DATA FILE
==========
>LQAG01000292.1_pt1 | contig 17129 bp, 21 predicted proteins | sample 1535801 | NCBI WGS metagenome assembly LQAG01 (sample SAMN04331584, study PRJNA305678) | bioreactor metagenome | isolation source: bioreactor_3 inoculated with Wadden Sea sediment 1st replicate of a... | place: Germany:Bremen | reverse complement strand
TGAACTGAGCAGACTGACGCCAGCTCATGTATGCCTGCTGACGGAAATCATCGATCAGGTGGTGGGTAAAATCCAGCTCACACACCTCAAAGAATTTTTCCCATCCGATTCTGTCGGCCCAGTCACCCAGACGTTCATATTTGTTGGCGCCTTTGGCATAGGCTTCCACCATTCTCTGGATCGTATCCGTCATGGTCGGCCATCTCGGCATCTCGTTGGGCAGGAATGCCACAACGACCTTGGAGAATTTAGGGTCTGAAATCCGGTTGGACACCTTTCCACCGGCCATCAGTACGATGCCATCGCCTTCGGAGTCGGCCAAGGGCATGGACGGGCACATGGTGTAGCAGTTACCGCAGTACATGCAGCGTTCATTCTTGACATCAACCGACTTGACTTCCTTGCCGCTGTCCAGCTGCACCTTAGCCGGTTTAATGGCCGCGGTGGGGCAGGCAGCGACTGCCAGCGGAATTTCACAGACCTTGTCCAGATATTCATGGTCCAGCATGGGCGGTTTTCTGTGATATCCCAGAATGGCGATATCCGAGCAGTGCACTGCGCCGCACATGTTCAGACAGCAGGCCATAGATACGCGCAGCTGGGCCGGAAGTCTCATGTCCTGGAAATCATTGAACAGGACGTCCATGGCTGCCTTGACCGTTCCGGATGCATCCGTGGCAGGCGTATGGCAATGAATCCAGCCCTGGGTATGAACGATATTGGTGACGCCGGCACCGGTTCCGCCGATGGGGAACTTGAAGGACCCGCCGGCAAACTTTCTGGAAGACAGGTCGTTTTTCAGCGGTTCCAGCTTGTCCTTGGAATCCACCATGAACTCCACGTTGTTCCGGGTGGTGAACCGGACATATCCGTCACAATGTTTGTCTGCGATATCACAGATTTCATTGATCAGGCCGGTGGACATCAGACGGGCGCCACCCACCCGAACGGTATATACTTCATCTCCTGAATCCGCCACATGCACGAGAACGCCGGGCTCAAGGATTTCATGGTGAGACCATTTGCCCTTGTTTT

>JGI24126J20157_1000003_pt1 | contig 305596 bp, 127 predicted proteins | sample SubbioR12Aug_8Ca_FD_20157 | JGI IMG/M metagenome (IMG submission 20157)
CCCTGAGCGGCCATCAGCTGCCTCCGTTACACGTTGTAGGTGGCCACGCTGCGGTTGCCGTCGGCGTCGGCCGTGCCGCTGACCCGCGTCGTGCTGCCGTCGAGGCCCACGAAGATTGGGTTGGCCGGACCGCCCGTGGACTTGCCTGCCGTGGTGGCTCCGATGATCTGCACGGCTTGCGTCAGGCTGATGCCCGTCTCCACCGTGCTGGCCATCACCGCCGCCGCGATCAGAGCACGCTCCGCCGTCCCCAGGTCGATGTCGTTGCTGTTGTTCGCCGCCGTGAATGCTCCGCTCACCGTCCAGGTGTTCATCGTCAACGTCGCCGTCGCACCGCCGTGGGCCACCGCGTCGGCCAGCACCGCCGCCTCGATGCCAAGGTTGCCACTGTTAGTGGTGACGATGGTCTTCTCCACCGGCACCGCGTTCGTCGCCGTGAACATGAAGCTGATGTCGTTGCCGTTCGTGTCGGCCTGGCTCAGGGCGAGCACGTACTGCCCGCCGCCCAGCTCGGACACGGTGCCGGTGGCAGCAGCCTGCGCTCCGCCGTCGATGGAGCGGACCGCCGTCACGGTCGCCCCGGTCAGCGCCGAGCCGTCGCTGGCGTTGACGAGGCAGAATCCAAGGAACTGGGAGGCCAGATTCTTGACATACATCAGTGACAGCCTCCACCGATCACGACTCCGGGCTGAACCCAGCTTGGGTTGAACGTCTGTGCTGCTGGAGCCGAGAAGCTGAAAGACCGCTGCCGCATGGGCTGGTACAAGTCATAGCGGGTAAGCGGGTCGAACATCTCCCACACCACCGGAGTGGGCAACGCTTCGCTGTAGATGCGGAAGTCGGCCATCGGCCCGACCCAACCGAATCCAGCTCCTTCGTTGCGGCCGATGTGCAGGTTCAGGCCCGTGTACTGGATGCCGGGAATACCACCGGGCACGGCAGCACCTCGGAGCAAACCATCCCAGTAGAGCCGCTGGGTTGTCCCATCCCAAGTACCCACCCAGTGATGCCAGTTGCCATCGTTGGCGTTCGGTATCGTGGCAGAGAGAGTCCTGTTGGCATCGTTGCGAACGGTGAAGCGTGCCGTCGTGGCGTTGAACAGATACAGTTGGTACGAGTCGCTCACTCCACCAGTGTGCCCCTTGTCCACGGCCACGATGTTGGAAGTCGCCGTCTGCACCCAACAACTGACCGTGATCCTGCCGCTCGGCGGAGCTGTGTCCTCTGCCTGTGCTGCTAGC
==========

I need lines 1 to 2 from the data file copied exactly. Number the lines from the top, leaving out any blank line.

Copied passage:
>LQAG01000292.1_pt1 | contig 17129 bp, 21 predicted proteins | sample 1535801 | NCBI WGS metagenome assembly LQAG01 (sample SAMN04331584, study PRJNA305678) | bioreactor metagenome | isolation source: bioreactor_3 inoculated with Wadden Sea sediment 1st replicate of a... | place: Germany:Bremen | reverse complement strand
TGAACTGAGCAGACTGACGCCAGCTCATGTATGCCTGCTGACGGAAATCATCGATCAGGTGGTGGGTAAAATCCAGCTCACACACCTCAAAGAATTTTTCCCATCCGATTCTGTCGGCCCAGTCACCCAGACGTTCATATTTGTTGGCGCCTTTGGCATAGGCTTCCACCATTCTCTGGATCGTATCCGTCATGGTCGGCCATCTCGGCATCTCGTTGGGCAGGAATGCCACAACGACCTTGGAGAATTTAGGGTCTGAAATCCGGTTGGACACCTTTCCACCGGCCATCAGTACGATGCCATCGCCTTCGGAGTCGGCCAAGGGCATGGACGGGCACATGGTGTAGCAGTTACCGCAGTACATGCAGCGTTCATTCTTGACATCAACCGACTTGACTTCCTTGCCGCTGTCCAGCTGCACCTTAGCCGGTTTAATGGCCGCGGTGGGGCAGGCAGCGACTGCCAGCGGAATTTCACAGACCTTGTCCAGATATTCATGGTCCAGCATGGGCGGTTTTCTGTGATATCCCAGAATGGCGATATCCGAGCAGTGCACTGCGCCGCACATGTTCAGACAGCAGGCCATAGATACGCGCAGCTGGGCCGGAAGTCTCATGTCCTGGAAATCATTGAACAGGACGTCCATGGCTGCCTTGACCGTTCCGGATGCATCCGTGGCAGGCGTATGGCAATGAATCCAGCCCTGGGTATGAACGATATTGGTGACGCCGGCACCGGTTCCGCCGATGGGGAACTTGAAGGACCCGCCGGCAAACTTTCTGGAAGACAGGTCGTTTTTCAGCGGTTCCAGCTTGTCCTTGGAATCCACCATGAACTCCACGTTGTTCCGGGTGGTGAACCGGACATATCCGTCACAATGTTTGTCTGCGATATCACAGATTTCATTGATCAGGCCGGTGGACATCAGACGGGCGCCACCCACCCGAACGGTATATACTTCATCTCCTGAATCCGCCACATGCACGAGAACGCCGGGCTCAAGGATTTCATGGTGAGACCATTTGCCCTTGTTTT